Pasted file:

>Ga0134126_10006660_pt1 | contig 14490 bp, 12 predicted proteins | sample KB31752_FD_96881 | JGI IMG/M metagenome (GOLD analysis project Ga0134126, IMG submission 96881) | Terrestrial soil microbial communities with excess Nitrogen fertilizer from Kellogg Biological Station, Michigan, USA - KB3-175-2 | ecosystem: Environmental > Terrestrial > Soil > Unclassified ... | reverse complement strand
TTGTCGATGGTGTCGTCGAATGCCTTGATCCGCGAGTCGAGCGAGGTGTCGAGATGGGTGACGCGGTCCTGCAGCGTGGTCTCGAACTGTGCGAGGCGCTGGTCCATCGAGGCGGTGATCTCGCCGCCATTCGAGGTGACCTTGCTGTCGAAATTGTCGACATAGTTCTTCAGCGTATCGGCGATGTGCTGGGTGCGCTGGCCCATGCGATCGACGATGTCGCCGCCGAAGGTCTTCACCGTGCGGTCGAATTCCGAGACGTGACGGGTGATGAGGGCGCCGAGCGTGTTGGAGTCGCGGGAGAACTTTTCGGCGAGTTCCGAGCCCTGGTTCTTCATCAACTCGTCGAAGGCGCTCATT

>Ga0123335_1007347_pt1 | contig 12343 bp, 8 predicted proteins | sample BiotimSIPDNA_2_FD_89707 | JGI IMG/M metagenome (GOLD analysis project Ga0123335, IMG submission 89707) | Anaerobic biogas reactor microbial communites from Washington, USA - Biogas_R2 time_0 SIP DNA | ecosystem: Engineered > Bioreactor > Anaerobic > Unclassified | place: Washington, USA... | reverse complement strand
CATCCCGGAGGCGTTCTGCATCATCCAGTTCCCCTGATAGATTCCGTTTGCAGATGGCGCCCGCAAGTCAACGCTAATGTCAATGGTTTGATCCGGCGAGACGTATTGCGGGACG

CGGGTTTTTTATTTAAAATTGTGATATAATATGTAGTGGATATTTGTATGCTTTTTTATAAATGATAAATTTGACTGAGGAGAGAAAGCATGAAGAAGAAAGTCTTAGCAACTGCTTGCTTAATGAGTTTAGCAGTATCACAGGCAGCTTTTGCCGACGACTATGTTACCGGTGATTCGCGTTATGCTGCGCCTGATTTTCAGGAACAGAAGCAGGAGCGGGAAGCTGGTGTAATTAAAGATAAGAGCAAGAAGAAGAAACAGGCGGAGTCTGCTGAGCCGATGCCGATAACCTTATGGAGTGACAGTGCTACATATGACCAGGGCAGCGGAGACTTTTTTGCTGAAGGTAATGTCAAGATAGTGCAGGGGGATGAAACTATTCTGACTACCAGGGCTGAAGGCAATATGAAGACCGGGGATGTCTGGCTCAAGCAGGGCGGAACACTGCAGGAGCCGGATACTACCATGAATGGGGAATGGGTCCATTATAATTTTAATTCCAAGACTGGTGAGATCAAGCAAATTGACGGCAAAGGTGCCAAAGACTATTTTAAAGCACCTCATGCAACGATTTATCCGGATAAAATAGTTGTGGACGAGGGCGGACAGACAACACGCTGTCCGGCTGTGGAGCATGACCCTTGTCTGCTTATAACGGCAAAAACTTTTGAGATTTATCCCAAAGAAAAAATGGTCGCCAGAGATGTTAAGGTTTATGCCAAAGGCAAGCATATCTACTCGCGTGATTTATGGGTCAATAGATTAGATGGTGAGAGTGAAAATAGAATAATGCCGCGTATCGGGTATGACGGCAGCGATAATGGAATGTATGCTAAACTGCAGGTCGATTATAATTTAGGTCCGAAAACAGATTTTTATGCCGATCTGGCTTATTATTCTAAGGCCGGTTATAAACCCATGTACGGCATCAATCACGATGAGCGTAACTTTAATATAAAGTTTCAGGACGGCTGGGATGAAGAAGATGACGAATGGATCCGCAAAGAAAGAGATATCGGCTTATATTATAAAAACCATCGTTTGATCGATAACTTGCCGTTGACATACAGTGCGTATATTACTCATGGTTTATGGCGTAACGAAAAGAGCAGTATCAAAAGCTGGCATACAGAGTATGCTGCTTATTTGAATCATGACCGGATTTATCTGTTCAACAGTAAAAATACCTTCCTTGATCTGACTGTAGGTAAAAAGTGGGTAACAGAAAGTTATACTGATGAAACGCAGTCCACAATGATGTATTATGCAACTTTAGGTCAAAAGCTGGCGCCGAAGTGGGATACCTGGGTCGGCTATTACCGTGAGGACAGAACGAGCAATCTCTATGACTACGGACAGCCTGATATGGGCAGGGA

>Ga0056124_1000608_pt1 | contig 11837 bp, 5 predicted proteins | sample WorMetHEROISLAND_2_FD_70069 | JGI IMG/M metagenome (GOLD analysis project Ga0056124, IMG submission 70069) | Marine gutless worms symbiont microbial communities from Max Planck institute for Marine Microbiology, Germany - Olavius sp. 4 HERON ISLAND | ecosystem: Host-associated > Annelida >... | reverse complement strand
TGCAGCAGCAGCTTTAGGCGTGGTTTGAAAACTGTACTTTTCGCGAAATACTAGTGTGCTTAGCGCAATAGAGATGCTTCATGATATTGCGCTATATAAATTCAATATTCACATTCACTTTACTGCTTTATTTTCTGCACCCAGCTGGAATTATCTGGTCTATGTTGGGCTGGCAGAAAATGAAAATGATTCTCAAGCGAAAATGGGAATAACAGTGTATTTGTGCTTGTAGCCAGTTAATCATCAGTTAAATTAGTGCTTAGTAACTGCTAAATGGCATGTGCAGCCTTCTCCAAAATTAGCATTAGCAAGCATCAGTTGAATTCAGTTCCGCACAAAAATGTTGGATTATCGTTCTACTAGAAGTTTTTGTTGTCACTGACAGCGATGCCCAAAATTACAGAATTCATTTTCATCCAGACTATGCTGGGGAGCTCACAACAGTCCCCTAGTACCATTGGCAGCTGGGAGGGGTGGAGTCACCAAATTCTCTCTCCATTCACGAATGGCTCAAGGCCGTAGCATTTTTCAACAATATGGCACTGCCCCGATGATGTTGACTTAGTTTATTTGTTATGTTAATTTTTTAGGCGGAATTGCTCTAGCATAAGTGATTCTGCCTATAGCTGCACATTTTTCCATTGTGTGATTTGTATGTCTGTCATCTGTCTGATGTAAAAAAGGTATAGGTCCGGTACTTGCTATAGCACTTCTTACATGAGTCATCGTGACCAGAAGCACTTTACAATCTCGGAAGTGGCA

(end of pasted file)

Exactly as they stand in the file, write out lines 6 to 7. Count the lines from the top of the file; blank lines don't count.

>Ga0056124_1000608_pt1 | contig 11837 bp, 5 predicted proteins | sample WorMetHEROISLAND_2_FD_70069 | JGI IMG/M metagenome (GOLD analysis project Ga0056124, IMG submission 70069) | Marine gutless worms symbiont microbial communities from Max Planck institute for Marine Microbiology, Germany - Olavius sp. 4 HERON ISLAND | ecosystem: Host-associated > Annelida >... | reverse complement strand
TGCAGCAGCAGCTTTAGGCGTGGTTTGAAAACTGTACTTTTCGCGAAATACTAGTGTGCTTAGCGCAATAGAGATGCTTCATGATATTGCGCTATATAAATTCAATATTCACATTCACTTTACTGCTTTATTTTCTGCACCCAGCTGGAATTATCTGGTCTATGTTGGGCTGGCAGAAAATGAAAATGATTCTCAAGCGAAAATGGGAATAACAGTGTATTTGTGCTTGTAGCCAGTTAATCATCAGTTAAATTAGTGCTTAGTAACTGCTAAATGGCATGTGCAGCCTTCTCCAAAATTAGCATTAGCAAGCATCAGTTGAATTCAGTTCCGCACAAAAATGTTGGATTATCGTTCTACTAGAAGTTTTTGTTGTCACTGACAGCGATGCCCAAAATTACAGAATTCATTTTCATCCAGACTATGCTGGGGAGCTCACAACAGTCCCCTAGTACCATTGGCAGCTGGGAGGGGTGGAGTCACCAAATTCTCTCTCCATTCACGAATGGCTCAAGGCCGTAGCATTTTTCAACAATATGGCACTGCCCCGATGATGTTGACTTAGTTTATTTGTTATGTTAATTTTTTAGGCGGAATTGCTCTAGCATAAGTGATTCTGCCTATAGCTGCACATTTTTCCATTGTGTGATTTGTATGTCTGTCATCTGTCTGATGTAAAAAAGGTATAGGTCCGGTACTTGCTATAGCACTTCTTACATGAGTCATCGTGACCAGAAGCACTTTACAATCTCGGAAGTGGCA